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BBQ tips for summer grilling (like a pro)

BBQ season is here in all its tasty glory. And we’re hungry! This year, take your grill skills up a notch with these tips and tricks. Whether you’re barbequing a rib-eye or pineapple kebabs (why not!), learn how to perfectly grill your favourite proteins and veggies (and fruits) every time.

Prepare for grilling greatness

  • Before you light up your BBQ, check for cobwebs, spiders, critters and leaves. And don’t forget to wash the grates—you don’t want to eat burgers that taste like last year’s charred salmon.
  • Clean your BBQ with a good, flexible cleaning brush and check for defective parts. Replace any part that’s damaged or rusty.
  • Check for leaks by spraying soapy water on your connections and supply lines. If you see bubbles, gas is escaping—turn off your tank and reconnect your hoses.
  • Need a new BBQ? Check out Coast Appliances, where BCAA Members earn 4% in CAA Dollars®.

Your phone is your BBQ buddy
Download a helpful grilling app (BBQ apps for iOS; BBQ apps for Android). They’ll arm you with recipes, marinating tips and grilling wisdom.

bbq in the summer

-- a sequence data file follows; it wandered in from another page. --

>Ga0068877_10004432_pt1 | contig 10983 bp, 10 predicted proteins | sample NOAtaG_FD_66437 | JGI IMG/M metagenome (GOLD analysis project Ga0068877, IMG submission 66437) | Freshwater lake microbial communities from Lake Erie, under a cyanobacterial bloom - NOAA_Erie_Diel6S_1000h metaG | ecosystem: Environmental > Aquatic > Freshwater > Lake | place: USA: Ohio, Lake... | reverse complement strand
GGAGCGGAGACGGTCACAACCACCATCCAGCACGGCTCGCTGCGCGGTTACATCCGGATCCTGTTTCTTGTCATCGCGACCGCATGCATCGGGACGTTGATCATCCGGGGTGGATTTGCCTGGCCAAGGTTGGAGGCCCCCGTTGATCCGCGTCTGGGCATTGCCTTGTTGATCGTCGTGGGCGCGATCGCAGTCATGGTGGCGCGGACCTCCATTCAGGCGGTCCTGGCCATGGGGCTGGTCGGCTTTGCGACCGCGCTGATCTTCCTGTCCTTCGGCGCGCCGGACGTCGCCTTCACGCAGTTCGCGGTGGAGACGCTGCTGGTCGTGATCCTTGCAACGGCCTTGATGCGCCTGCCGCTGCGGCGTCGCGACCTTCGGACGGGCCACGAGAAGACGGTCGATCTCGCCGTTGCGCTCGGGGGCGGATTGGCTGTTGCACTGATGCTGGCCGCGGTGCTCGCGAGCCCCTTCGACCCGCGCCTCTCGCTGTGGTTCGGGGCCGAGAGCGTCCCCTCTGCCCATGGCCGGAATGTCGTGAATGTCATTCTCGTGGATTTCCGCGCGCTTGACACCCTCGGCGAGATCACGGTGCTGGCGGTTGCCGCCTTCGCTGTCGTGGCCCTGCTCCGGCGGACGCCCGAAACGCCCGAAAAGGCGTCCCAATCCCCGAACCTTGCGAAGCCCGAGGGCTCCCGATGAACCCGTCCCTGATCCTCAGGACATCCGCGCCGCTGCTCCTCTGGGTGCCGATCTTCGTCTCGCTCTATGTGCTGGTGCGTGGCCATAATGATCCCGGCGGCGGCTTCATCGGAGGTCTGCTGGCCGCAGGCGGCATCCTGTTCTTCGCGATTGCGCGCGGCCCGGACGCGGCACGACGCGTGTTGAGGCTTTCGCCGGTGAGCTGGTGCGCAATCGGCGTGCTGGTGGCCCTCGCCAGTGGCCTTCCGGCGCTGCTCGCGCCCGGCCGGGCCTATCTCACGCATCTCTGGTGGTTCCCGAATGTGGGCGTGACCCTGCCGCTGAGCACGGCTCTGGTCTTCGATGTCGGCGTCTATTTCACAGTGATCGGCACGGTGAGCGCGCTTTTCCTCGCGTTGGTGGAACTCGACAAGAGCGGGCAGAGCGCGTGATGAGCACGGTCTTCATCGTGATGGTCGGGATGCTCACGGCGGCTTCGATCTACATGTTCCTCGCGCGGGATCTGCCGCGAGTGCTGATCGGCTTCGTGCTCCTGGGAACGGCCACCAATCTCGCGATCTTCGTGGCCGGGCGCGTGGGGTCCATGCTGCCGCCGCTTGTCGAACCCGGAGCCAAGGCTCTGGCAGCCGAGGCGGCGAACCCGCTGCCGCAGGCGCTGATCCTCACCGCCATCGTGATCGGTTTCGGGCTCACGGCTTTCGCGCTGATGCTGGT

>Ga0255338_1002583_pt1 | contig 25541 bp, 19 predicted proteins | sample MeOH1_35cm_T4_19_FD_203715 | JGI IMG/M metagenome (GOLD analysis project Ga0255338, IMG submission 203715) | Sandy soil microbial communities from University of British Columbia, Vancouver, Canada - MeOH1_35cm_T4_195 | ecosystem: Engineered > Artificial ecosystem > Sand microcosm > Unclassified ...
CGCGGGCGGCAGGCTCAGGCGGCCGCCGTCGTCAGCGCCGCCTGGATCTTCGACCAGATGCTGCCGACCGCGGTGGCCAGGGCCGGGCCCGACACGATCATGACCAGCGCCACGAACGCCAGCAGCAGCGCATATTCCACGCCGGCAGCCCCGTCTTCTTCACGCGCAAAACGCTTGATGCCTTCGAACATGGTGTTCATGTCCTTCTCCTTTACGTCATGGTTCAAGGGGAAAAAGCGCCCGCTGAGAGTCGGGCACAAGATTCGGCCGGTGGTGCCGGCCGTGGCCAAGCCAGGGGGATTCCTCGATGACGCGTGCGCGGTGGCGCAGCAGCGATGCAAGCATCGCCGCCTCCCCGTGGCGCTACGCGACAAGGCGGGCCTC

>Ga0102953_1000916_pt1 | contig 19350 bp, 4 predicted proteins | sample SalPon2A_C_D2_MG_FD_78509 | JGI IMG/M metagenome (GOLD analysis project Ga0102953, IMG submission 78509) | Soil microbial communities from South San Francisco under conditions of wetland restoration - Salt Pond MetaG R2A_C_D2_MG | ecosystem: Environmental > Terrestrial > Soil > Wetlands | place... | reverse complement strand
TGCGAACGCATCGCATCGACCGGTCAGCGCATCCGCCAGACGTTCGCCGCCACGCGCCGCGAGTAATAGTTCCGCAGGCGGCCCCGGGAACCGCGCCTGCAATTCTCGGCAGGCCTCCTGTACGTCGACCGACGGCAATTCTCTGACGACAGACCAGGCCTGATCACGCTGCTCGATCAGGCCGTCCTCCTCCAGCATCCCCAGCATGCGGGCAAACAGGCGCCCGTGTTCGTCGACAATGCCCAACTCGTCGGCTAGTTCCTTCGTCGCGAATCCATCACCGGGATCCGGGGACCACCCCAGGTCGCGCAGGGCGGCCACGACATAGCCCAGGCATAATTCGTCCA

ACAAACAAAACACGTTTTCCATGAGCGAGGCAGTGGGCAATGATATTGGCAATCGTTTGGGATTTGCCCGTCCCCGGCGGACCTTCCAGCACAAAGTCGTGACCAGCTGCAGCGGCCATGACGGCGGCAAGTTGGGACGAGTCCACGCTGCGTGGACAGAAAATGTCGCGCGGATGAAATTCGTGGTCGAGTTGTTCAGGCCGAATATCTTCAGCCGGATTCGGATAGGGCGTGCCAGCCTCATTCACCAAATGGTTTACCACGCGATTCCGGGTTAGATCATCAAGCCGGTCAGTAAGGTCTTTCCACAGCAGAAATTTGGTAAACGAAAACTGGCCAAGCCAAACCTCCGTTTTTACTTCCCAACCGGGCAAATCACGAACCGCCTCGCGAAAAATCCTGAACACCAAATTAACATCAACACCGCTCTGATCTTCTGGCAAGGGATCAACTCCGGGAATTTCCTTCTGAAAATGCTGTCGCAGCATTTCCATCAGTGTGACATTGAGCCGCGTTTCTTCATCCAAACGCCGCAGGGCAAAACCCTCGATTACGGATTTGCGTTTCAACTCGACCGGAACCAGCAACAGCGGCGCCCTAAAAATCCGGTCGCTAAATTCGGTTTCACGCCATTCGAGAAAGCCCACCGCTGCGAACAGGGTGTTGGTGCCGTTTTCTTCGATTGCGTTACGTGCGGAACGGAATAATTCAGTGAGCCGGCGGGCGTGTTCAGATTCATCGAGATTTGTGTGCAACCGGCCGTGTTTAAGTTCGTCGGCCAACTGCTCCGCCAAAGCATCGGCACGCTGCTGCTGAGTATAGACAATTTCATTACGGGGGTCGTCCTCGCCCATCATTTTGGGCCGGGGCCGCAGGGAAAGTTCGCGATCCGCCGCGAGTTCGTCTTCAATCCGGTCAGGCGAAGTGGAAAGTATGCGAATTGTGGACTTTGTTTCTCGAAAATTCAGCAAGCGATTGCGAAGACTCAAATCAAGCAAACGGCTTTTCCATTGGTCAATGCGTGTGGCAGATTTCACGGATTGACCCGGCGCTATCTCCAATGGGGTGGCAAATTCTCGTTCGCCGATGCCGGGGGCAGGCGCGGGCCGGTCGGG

Safety first
Place your BBQ at least one metre from anything flammable, like your house, fences or branches. Before you light the BBQ, make sure that you open the lid first, turn on the propane (spin the dial counterclockwise) and then light your grill. Always use oven mitts and long-handled utensils when you’re grilling. And, never leave your BBQ unattended—fat drippings can cause dangerous flame flare-ups. A final reminder—keep kids and pets away from the BBQ, even when not in use.

Tame your flames
Flames aren’t your friend—they’ll unpleasantly char your food. Have a water spray bottle close by, so you can dampen flare-ups without cooling your heat. Keep a fire extinguisher close, too.

Timing is everything
Before you get started, do some research. Here’s a good list of grilling times for everything from veggies to scallops to steaks. You’ll also find grilling times in your favourite grilling app (see above).

grilled food on a dish on display

Tips for veggie-lovers

The secret to perfectly grilled corn on the cob
As a summertime favourite, perfecting your corn cooking technique is a must. Here’s a quick tutorial for the best sweet, smoky grilled corn every time. Tip: if you grill your corn with the husks on, make sure you soak the husks first so they don’t burn on your grill.

Grilled fruit? You bet
Fruit is so good when you grill it, you’ll think you’re on a tropical vacation somewhere. Give it a try for yourself - check out these five tips for perfectly grilled fruit and add something new to your repertoire!

Delightful vegan skewer marinades
Mmmmmmm, marinades. Make veggies the star of the show with these 14 mouth-watering vegetable skewer marinades.

10 epic veggie burger recipes
Sure, there are a ton of excellent meat alternatives on the market, but when it comes to burgers, making your own can be extra-delicious (and fun)! So wow your veggie-loving guests at your next BBQ, and try making one of these nutritious and delicious veggie burgers from scratch.